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Google: An External Hard Drive for Our Memory

November 26th, 2019 1 comment

Have you ever tried to share a random tidbit of information you know that you should remember and just totally failed to recall it? Have you ever gotten in the car to drive across town and realized you’d have to consult the internet for the address? Or, have you ever zoned out in class because you know you can just check Wikipedia to catch up once you get the study guide for the next exam? You might have fallen victim to what psychologists have come to recognize as the Google Effect. We walk around with our smartphones in hand and laptops in our bags, knowing the internet is always available, so why should we bother remembering something we can just look up later? Due to the constant availability of the internet, in modern times, individuals are increasingly failing to encode information and instead, have encoded one simple fact: I can Google it later.

Is Google consuming your mind?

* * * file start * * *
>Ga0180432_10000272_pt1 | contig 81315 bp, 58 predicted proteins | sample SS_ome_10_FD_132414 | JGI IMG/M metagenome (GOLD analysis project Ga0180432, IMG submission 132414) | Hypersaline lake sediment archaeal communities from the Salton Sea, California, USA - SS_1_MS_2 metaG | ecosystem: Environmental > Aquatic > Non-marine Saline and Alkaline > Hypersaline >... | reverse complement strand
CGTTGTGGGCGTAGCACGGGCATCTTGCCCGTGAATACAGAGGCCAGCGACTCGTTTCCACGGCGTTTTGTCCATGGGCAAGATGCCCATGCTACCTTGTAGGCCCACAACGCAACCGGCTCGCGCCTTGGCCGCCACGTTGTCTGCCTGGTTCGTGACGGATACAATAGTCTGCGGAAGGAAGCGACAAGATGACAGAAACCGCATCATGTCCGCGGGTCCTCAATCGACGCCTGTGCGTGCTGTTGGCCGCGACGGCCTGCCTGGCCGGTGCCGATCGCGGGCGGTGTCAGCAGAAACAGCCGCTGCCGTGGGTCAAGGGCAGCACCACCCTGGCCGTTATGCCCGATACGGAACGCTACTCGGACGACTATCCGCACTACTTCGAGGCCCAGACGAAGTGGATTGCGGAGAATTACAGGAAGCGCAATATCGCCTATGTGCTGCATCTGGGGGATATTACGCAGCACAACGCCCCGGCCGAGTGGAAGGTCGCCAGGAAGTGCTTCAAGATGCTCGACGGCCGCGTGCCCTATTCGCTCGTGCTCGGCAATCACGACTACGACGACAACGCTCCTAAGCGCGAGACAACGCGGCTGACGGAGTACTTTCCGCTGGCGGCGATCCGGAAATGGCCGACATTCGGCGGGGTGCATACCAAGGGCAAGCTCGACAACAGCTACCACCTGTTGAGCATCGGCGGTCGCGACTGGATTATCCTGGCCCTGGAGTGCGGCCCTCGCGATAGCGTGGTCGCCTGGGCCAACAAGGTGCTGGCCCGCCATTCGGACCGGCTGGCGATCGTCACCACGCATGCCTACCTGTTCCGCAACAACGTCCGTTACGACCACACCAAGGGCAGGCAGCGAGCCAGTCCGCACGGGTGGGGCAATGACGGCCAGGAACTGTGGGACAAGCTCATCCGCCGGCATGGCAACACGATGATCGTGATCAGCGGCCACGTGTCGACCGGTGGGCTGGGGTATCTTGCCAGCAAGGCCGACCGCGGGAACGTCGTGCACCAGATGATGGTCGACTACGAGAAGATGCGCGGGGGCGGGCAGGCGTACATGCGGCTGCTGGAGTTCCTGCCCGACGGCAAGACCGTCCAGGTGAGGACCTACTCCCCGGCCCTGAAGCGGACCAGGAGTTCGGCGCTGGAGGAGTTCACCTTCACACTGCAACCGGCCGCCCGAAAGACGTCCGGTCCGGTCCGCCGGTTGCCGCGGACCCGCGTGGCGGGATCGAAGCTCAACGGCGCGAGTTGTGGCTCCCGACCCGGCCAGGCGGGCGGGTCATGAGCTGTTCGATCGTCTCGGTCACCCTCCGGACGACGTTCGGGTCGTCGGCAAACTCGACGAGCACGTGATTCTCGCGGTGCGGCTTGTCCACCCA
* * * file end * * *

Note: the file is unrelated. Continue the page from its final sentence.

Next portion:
Searching for things on the internet has become commonplace, whenever we need an answer, we simply type a few key words into a search bar and in under seconds there are billions of results available to answer our question. We rely on this resource to such a great degree we often feel lost or experience withdrawal when we can’t instantly access the endless information held on the internet. Individuals are rarely entirely offline, unless by choice. Due to the increasing presence of technology in our everyday lives, the internet has become a sort of external hard drive that our brains are adapting to rely on. Believe it or not, as evidenced by the Google Effect, the internet is causing the cognitive process of retrieving information from memory to occur in a different manner.

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